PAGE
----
Reading enthusiasts and students are protesting against the government’s move to impose customs duty on imported books. The protests are being led by the students of Tri-Chandra Campus.
The budget announcement for fiscal year 2019-2020 mandated a 10 percent customs duty on all imported books. Before this, the government did not impose a tax on the import of books, especially schoolbooks, as mandated by UNESCO’s Florence agreement, which prohibits customs duties on the import of books and publications that can be classified as educational, scientific and cultural.
However, the new tax provision contradicts that agreement, affecting thousands of school and college going students.
Not only students but even book distributors have expressed their dissatisfaction over the government’s decision.
Book distributors and college students started the protest after the government, in its budget speech, announced the decision to impose 10 percent customs duty on all imported books.
Students and book lovers have been staging a symbolic protest in Maitighar Mandala of Kathmandu since the past one-and-half months. A week ago, police arrested nine students for reading books as a symbolic protest in front of Singha Durbar.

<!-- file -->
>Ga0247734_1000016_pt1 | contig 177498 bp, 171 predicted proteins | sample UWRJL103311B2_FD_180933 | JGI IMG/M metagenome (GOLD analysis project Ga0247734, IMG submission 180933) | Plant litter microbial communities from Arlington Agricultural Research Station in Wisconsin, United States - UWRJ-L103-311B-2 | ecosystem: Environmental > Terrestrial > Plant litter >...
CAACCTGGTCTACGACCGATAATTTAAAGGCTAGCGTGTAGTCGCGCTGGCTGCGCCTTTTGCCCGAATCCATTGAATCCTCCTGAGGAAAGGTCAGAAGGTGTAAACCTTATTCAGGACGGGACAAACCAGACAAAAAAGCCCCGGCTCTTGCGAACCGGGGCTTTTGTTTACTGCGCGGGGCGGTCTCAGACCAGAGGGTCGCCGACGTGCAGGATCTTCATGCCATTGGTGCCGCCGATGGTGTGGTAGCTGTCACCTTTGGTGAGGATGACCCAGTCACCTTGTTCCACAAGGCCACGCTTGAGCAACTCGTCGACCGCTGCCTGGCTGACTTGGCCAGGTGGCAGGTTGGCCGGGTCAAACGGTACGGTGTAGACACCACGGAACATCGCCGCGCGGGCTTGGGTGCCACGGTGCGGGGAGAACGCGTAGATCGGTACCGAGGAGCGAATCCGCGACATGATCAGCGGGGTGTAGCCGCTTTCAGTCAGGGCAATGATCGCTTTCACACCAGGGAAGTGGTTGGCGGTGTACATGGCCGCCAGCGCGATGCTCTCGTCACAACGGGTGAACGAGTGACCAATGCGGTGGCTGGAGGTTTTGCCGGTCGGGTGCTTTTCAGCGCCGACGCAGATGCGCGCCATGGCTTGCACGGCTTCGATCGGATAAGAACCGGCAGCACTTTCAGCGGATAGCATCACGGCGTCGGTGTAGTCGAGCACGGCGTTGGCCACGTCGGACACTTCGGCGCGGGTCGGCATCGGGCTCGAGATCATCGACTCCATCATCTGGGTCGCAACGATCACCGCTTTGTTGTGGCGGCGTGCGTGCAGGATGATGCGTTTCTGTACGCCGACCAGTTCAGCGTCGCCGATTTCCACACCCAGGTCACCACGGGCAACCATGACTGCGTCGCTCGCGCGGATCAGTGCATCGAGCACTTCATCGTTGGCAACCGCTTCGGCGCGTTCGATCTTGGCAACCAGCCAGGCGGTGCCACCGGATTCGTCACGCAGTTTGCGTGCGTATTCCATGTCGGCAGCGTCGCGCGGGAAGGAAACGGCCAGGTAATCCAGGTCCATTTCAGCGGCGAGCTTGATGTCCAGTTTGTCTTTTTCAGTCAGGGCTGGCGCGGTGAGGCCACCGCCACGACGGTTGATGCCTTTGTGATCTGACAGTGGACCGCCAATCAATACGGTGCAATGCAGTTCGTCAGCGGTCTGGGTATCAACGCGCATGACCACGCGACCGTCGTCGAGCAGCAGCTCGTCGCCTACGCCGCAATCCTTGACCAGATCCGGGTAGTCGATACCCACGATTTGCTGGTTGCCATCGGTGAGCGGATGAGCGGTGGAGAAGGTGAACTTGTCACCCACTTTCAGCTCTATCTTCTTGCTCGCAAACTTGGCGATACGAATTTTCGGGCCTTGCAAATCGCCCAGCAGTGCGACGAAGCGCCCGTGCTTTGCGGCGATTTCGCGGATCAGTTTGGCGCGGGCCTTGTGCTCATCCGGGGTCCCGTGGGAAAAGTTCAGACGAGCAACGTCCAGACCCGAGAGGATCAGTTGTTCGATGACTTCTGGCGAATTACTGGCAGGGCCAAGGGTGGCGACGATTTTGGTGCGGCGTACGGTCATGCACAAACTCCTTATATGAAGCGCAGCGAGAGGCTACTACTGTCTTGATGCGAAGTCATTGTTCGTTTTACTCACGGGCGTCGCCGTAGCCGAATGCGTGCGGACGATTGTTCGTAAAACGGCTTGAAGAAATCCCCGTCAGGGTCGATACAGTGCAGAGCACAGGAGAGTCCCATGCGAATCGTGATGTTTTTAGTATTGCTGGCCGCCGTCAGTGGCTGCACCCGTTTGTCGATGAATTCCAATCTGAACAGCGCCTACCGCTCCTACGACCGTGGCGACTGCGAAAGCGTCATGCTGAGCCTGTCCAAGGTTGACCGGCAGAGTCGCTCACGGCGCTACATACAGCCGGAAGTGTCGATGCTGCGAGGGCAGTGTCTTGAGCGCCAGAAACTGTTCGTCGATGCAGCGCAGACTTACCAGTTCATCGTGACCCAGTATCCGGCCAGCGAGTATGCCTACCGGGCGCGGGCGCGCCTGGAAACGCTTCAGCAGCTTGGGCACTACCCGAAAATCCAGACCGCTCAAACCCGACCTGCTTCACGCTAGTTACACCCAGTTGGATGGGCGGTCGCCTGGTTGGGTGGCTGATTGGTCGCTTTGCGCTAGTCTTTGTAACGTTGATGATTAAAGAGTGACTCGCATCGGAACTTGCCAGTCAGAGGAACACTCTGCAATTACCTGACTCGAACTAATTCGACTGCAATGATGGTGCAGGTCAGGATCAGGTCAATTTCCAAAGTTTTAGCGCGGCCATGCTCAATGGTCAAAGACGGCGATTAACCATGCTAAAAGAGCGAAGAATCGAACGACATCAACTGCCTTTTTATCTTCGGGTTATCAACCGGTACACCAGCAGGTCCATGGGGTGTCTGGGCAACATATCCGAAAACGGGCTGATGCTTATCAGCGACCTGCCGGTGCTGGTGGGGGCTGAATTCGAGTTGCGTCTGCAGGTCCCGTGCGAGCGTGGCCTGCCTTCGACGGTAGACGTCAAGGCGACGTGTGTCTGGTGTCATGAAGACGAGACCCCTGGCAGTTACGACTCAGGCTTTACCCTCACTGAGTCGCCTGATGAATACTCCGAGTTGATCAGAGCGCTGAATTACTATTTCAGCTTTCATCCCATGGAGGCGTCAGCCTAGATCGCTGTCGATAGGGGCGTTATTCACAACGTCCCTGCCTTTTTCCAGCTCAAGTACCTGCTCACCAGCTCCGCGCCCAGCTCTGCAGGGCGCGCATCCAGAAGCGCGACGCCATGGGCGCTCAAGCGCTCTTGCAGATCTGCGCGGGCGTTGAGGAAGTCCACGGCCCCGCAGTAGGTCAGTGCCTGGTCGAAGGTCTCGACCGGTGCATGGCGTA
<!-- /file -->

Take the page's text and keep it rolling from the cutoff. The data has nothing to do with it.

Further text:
The Nepal National Book Dealers and Publishers Association said that book enthusiast, students and businesses are greatly affected by the government’s move to impose tax on books.
The Publisher’s Association had also drawn the attention of various institutions including UNESCO, International Publication Association, World Intellectual Property Organization (WIPO), International Publishing House and India’s publication houses towards the issue.
According to activist Govinda Koirala, more than 400,000 undergraduate and postgraduate students are compelled to buy books at higher prices due to the government’s decision.
“Since 80 percent of the books recommended by Tribhuvan University are not available in Nepal and are imported, we have no option but to buy the books at an expensive rate,” added Koirala, demanding that the government roll back its decision.
Reading enthusiasts and students have complained that books that are not published in Nepal but listed in the course are unaffordable due to the government’s new tax policy